Thursday, 15 July 2010

UN Secretary of Sustainability Praises Korea's World Leading Fight Against Overpopulation

While countries like India and France continuing multiplying like earth-raping rabbits, Jans Feyrn, the UN's Head Undersecretary of Sustainability praised Korea's commitment to population control.  "Korea's birthrate is one of the lowest in the world; while other countries' populations are ballooning and raising worries that the planet's finite resources cannot sustain them, Korea's work in the area of birthrate reduction has been seminal, and is a model for other countries to emulate."

Overpopulation is an awkward area of study, and a controversial one: most other cases of excellent population control have come along with either destructive wars ("Korea had one of those, too," notes Jans Fejrn, excitedly), totalitarian regimes (Last year, Kim Jong Il and his oppressive regime won the Rousseau Award, joining past recipients like Josef Stalin and Chairman Mao, for biggest proportional population decreases in a single year), or fierce resistance from religious groups- "Our agency once drew up a plan to have abortion clinics attached to Dunkin Donuts shops in the US, only to have it smothered by Church resistance."  However, Korea's population control has followed an entirely new model.

"We commend Korea for developing a multi-pronged approach.  Many other landmark population control leaders have focused too much on one area, for example the elimination of actual or perceived political enemies or rivals; others have only managed significant population declines at the cost of infrastructure and government collapses, which leads to packs of roving refugees. These old models are also too often associated with atrocities and horrors, giving population control a bad name."

Instead of following the old models, Korea has attached so much shame on the act of female extramarital sex, and so much financial burden on unmarried child-rearers, that all abortions are voluntary: even going through the motions of toughening legislation against them cannot surmount the inflexible stigma against unwed mothers.  Meanwhile, the atmosphere of hypercompetitiveness and cripplingly long hours demanded by the work culture make it unfeasible for women to work and raise children.  "It's ingenious!" gushes Fejyrn, "while those pesky women's and human rights groups are appeased by putting the laws in the books, social mores have crystallized and rendered moot all the legislation in the world!  Stalin could never have been clever enough to force all the women in his nation to opt out of childbearing for fear of feeling socially obligated to either quit their jobs or be branded as bad mothers."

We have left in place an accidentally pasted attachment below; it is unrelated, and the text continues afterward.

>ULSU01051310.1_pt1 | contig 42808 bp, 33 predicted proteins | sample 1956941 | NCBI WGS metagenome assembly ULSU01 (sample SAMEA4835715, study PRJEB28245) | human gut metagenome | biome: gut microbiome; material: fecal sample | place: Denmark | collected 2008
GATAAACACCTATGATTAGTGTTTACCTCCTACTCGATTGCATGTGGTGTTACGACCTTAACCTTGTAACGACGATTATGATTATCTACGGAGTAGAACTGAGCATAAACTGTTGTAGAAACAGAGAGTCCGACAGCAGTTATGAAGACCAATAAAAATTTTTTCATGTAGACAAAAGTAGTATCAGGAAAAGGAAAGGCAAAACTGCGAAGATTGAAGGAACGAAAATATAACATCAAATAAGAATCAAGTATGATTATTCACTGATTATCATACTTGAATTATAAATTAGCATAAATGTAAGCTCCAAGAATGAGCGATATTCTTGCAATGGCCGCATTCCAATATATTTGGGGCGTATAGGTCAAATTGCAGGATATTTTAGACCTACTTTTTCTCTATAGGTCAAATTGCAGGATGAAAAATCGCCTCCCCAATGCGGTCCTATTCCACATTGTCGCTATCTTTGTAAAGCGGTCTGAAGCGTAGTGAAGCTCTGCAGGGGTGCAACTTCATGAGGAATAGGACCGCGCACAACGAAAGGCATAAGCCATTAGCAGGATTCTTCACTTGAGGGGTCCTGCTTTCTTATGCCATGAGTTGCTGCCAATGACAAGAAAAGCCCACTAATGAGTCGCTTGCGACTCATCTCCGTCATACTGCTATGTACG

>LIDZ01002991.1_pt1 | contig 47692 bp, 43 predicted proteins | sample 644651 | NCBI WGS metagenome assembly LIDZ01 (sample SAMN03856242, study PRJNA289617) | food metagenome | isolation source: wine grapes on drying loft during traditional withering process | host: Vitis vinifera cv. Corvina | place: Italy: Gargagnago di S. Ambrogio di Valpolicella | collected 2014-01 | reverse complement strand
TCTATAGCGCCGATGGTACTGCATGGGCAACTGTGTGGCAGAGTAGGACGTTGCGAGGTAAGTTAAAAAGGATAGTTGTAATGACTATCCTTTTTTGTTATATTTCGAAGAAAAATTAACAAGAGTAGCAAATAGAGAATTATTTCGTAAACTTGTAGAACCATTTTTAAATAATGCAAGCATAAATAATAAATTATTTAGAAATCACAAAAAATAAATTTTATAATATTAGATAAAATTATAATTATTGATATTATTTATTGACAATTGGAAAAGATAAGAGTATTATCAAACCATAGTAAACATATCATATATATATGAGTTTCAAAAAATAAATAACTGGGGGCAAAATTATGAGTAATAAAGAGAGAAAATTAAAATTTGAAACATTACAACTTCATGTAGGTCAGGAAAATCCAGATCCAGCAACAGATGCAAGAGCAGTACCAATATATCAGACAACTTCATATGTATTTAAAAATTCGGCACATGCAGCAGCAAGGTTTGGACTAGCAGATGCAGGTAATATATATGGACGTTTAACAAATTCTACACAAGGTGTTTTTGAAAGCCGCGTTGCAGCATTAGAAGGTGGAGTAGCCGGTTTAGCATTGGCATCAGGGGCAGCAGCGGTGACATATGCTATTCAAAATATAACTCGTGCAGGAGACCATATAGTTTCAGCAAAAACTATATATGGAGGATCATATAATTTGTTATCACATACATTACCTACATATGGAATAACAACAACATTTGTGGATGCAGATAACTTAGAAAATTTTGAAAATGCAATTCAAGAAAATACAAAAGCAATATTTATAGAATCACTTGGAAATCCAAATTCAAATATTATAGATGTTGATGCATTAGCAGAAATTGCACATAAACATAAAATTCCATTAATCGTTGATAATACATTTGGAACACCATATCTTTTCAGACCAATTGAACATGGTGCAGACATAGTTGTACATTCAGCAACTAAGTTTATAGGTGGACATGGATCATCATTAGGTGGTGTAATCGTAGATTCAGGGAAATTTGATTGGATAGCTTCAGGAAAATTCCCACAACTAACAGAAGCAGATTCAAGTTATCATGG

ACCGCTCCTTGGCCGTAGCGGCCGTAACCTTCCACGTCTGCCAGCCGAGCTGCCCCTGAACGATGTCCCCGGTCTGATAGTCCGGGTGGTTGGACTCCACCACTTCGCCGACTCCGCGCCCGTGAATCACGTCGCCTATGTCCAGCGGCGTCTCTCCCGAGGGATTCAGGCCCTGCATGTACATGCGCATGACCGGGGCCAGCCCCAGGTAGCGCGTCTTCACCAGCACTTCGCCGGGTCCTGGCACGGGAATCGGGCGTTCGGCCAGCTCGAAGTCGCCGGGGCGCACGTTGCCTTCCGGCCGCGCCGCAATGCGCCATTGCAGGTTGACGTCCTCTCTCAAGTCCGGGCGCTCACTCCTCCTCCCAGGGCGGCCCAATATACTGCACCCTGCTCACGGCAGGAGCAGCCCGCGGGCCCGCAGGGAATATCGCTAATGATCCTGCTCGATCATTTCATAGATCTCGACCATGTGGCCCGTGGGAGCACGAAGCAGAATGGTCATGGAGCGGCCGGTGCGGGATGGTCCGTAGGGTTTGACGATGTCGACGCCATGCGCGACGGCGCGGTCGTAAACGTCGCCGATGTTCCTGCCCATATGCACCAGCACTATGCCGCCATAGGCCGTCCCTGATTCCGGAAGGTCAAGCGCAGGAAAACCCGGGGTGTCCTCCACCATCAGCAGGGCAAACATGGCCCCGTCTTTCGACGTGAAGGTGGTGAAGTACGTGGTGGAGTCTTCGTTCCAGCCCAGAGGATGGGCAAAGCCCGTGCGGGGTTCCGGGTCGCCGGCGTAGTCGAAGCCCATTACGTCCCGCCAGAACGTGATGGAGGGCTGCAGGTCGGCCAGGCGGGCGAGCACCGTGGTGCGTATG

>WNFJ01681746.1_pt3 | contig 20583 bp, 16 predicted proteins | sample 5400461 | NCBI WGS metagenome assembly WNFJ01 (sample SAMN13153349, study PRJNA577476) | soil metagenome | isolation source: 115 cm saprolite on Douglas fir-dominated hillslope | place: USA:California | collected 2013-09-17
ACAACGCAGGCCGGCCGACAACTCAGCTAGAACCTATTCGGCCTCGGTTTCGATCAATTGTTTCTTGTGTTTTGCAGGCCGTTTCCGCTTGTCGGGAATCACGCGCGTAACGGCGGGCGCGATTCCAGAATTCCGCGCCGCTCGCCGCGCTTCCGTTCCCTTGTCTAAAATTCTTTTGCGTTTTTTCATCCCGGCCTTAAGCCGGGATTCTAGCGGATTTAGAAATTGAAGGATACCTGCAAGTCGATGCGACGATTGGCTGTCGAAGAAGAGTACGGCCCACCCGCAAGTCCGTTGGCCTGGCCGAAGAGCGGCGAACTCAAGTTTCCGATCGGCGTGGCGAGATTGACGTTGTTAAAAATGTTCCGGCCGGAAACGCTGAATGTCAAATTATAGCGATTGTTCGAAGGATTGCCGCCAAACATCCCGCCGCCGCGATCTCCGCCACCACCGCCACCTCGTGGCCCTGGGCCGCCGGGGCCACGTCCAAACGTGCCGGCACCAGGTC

According to Feyrn, and his agency's June report, "Korean Population Control: A Contrast of Models, North and South: Stalin vs. Socialization," in Korea, even if one chooses to have children, the pressure to send kids to a top school, and the associated pressure to dedicate the entire family budget to private schooling, have created an atmosphere where people truly feel it's their own choice to avoid or delay having children, rather than writing and enforcing punitive laws against having too many children, as has raised controversy in China.  "While controlling overpopulation, the goverment uses social mores and conventions, and the perception of obligations, and the fear of being judged by peers, to appear squeaky clean to rights groups, while still reducing the birthrate to world-best levels!"

So how can other countries imitate Korea's model?  "It'd take a complex strategy;"  A full implementation of the Korean model would require simultaneously sullying the reputations of all but a very narrow range of careers, and a very small number of universities, in order to increase perceived competition and increase the cost of education to prohibitive levels; creating working conditions which make balancing a career and a family impossible, and raising a generation of men who feel entitled to have a wife who will stay home and raise kids while keeping house without any help from them, so that women feel forced to choose single life over the blind alley of marriage... but with careful social planning and manipulation of public perception, all three could probably be accomplished at once.

Now, Feyrn's eyes look off in the distance, dreamily: "When the whole world is like Korea, we will finally be out of danger of over-taxing the world's resources, and environmental meltdown will cease to be a legitimate danger to humanity.  We hope the entire rest of the world implements twelve-hour workdays, if every family on Earth felt that their children must become Doctors, Lawyers, or shames to their families, we might be on our way to environmental salvation, and true sustainability!"

3 comments:

Anonymous said...

You posted an article about super junior plagiarizing a Spanish singer for eurovision. It was actually the othe way around.

Anonymous said...

if you read the whole article, you'll see that the writer of that article realizes it halfway through, and the whole article's tone changes.

why are you commenting on a year-old article here, and an article you haven't actually read, at that, anonymous? You're going to have to work harder if you want to do a good job of defending your country, and/or your favorite band.

-DIO

Mr. Wonderful said...

That was absolutely brilliant.

You, young man, are the genius of our time.

A punk like me doesn't deserve to bask in your shadow.